Domino productions were often morality plays that showed the Scales of Justice tipping toward equality, and carried themes such as that the poor were good or that the rich were bad. The Aristocracy never objected to these themes, because they knew that the good people of Amnesia would believe that in the Dominoes they had a voice, and so not revolt.

The most famous Domino actors of all time were a family known as the Kayes, who, though descended from a Beantown bootlegger, had been blessed by a platoon of especially gifted hair-stylists. The most famous of the clan was King Jack the Haircut. The Kayes slept with beautiful actresses, though rarely with their beautiful wives, and had not produced a king for some time.

The Repulsives staged morality plays of a more religious kind. The most famous Repulsive play, “Morning in Amnesia,” showed the Amnesians dancing around gushing fountains of Black Gold, while the Lord smiled down on all. The Repulsives found the Dominoes repulsive, mainly for failing to worship the flag of Amnesia dramatically enough. Nor did they drive big enough Black Gold Burning Carriages. Nor did they attend the Amnesian Gladiators’ shows quite enough. It was clear to the Repulsives that something was fishy about the Dominoes, who didn’t seem quite as proud to be Amnesians as the Repulsives felt they ought.

But for many years the Repulsives relied on character actors, and could not produce a leading man to match the dashing of the Kayes and their many imitators, including King Willie the Slick. The Repulsives could muster only uninspiring types, men with “character in their faces” but nowhere else. Actors like Dick Dixon, who hired scribes to record his every utterance, though he seemed only to utter the word “chickenshit” all the day long, in reference to his enemies. Dick Dixon also sweated a lot on stage, and didn’t shave every day, and shifted his beady eyes around, and was in general an unsavory character, but he seemed to stand for something until he was finally dethroned for his general unsavoriness.

For years the Repulsives could only produce such character actors, including Gerald Fathomless and Bob Archer Daniel Midland Droll, until the Great King Ronald McRegan took the throne. McRegan, known as The Great Combobulator, was just what the good people of Amnesia had wanted for years. He was a very experienced actor, and learned his lines well. He also staged big and heart-warming productions such as “Grenada The Grinch (It Must Be Stopped)” and “1001 Libyan Nights” that made Amnesians proud to be Amnesians again, because of how many non-Amnesians could be killed without Amnesians receiving a scratch. Perhaps most impressively, King Ronald McRegan had built innumerable catapults with which to hurl vats of boiling offal upon the Evil Empire. He also promised to build a big net to catch the Evil Empire’s catapult shots. And so the land was at ease until the pesky Dominoes asked whether nets weren’t made primarily of holes.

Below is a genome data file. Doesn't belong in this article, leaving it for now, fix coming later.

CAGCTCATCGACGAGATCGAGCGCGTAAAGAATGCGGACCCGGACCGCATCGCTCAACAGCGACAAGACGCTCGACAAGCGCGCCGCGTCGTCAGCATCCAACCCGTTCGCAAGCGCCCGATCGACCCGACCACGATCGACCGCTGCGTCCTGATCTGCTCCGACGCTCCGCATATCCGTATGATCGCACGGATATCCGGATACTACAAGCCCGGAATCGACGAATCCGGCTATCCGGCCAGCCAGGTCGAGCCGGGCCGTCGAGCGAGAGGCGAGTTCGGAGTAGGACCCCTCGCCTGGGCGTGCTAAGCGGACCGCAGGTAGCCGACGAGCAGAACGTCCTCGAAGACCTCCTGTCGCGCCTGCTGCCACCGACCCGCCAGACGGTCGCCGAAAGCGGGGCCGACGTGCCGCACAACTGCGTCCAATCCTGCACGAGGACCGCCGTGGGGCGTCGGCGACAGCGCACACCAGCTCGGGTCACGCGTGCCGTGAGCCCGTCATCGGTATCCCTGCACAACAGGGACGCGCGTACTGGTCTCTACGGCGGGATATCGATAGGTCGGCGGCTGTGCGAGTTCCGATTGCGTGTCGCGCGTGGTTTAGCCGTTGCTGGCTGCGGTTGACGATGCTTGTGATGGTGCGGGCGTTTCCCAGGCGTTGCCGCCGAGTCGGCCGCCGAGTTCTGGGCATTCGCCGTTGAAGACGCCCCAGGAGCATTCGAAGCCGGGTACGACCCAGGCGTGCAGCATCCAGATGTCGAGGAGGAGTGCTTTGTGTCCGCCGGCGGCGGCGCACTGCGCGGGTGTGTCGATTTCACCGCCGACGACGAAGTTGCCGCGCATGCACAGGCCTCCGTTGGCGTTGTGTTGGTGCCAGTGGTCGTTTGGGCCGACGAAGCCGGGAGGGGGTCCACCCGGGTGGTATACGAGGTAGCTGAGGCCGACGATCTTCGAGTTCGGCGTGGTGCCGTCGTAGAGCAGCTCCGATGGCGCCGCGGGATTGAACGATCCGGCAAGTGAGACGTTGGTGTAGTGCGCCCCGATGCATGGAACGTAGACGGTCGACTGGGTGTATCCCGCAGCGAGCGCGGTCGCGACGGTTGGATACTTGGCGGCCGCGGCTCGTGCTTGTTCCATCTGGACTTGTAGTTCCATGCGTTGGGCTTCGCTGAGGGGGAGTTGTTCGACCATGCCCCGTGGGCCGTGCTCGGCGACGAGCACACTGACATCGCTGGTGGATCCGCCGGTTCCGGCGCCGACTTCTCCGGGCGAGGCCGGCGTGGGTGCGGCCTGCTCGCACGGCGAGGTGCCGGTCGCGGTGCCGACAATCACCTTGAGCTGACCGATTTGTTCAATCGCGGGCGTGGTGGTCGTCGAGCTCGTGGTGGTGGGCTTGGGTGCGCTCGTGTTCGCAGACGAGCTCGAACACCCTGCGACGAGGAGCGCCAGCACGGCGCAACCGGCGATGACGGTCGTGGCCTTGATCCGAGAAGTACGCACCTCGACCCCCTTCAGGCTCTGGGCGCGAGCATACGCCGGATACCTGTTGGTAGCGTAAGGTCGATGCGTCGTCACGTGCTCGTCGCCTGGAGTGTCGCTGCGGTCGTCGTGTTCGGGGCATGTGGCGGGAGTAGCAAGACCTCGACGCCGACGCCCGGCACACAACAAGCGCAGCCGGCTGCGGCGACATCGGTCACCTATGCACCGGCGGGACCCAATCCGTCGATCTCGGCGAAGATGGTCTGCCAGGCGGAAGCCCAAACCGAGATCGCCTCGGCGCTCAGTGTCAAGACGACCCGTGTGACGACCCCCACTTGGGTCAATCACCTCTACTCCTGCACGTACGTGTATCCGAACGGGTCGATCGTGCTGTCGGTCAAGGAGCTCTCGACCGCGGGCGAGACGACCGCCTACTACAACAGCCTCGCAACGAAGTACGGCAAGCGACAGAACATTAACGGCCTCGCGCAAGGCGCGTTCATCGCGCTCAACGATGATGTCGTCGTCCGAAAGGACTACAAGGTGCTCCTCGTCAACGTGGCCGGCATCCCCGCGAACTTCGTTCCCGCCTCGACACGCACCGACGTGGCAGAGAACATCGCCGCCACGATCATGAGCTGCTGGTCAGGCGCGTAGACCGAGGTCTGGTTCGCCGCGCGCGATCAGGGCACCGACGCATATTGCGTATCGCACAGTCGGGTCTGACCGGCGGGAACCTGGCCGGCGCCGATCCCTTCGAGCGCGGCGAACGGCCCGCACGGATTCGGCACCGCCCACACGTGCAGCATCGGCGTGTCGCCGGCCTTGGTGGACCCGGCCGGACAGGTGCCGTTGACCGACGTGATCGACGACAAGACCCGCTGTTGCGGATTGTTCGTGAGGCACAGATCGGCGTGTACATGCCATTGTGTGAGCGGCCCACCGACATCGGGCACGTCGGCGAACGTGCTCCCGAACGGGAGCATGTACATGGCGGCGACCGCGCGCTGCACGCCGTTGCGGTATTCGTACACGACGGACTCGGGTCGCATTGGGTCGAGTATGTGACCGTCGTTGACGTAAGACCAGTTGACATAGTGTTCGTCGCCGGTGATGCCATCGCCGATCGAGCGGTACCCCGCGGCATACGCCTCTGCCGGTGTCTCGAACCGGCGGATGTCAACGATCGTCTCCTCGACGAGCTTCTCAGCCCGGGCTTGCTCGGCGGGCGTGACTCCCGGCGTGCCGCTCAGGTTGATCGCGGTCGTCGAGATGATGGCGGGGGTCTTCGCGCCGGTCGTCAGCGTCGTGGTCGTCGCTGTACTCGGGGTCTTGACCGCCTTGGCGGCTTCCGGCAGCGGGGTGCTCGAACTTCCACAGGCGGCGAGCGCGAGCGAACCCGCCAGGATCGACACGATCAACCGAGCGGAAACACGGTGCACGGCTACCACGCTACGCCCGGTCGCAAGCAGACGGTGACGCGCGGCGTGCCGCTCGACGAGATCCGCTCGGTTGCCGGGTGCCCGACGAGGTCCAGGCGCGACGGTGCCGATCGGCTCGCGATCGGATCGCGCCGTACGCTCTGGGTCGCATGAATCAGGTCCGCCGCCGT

Now that it was time for him to step down, King Willie wanted his adopted son, Prince Al The Bore to succeed him as king. Prince Al was a wizard, but an ugly man, and so King Willie had always cast him only in minor, nonspeaking parts. Al The Bore was indeed learned, but no matter what his part, his reviewers were unanimous: he was “wooden.” He actually blended into the stage, and did not please the crowd. Al The Bore felt the audience needed more “serious” productions, but it was not what the people wanted. The good people of Amnesia had loved the Kayes for their costume dramas, and King Ronald McRegan (for his charm) and King Willie the Slick (for his burlesques) and even the otherwise unlovable King George The Petulant (for his special effects extravaganzas, such as “Saving Private Oil”). The producers of soul-searching dramas, such as King Jimmy Peanut or Prince Al The Bore, could rarely hold an audience, and were bad box office for the Dominoes as a whole.

Now the Repulsives were not without eyes, and saw plainly that Prince Al The Bore had not won favor in the eyes of the people. They searched the land for a leading man to vanquish Prince Al. Their last offering, Bob Archer Daniel Midland Droll, had lost the audition to King Willie, and had grown depressed and started taking Priapism-inducing potions. Even the costume department could not hide the lump in his trousers, and his good wife had grown terrified. The Right Honorable Sir Newt Gecko had been forced into hiding after it was revealed that he had been caught in flagrante delicto with several loose women who had been paid only to caress his soft round head.  The other leaders of the troupe were of the usual character actor stripe that could not land the role of king.